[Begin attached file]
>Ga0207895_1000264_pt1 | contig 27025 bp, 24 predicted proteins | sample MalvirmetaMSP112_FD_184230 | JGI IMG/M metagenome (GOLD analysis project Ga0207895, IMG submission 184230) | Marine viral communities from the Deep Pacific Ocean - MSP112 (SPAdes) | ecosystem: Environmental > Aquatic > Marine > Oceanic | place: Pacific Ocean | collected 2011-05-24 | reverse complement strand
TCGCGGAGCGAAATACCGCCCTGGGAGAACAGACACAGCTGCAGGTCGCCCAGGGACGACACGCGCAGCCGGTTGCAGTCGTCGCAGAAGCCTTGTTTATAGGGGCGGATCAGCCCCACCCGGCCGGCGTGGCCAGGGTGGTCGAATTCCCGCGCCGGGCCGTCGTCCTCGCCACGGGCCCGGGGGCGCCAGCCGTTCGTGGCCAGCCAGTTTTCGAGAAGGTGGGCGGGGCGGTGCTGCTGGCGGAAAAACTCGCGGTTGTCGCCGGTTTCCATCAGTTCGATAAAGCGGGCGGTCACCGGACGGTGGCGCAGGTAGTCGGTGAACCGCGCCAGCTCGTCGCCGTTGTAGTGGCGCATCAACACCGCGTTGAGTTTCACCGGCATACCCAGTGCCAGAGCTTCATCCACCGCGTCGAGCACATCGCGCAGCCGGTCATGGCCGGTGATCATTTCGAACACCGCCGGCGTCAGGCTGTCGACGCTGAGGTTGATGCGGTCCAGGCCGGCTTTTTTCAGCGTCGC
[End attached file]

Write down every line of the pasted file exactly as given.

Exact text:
>Ga0207895_1000264_pt1 | contig 27025 bp, 24 predicted proteins | sample MalvirmetaMSP112_FD_184230 | JGI IMG/M metagenome (GOLD analysis project Ga0207895, IMG submission 184230) | Marine viral communities from the Deep Pacific Ocean - MSP112 (SPAdes) | ecosystem: Environmental > Aquatic > Marine > Oceanic | place: Pacific Ocean | collected 2011-05-24 | reverse complement strand
TCGCGGAGCGAAATACCGCCCTGGGAGAACAGACACAGCTGCAGGTCGCCCAGGGACGACACGCGCAGCCGGTTGCAGTCGTCGCAGAAGCCTTGTTTATAGGGGCGGATCAGCCCCACCCGGCCGGCGTGGCCAGGGTGGTCGAATTCCCGCGCCGGGCCGTCGTCCTCGCCACGGGCCCGGGGGCGCCAGCCGTTCGTGGCCAGCCAGTTTTCGAGAAGGTGGGCGGGGCGGTGCTGCTGGCGGAAAAACTCGCGGTTGTCGCCGGTTTCCATCAGTTCGATAAAGCGGGCGGTCACCGGACGGTGGCGCAGGTAGTCGGTGAACCGCGCCAGCTCGTCGCCGTTGTAGTGGCGCATCAACACCGCGTTGAGTTTCACCGGCATACCCAGTGCCAGAGCTTCATCCACCGCGTCGAGCACATCGCGCAGCCGGTCATGGCCGGTGATCATTTCGAACACCGCCGGCGTCAGGCTGTCGACGCTGAGGTTGATGCGGTCCAGGCCGGCTTTTTTCAGCGTCGC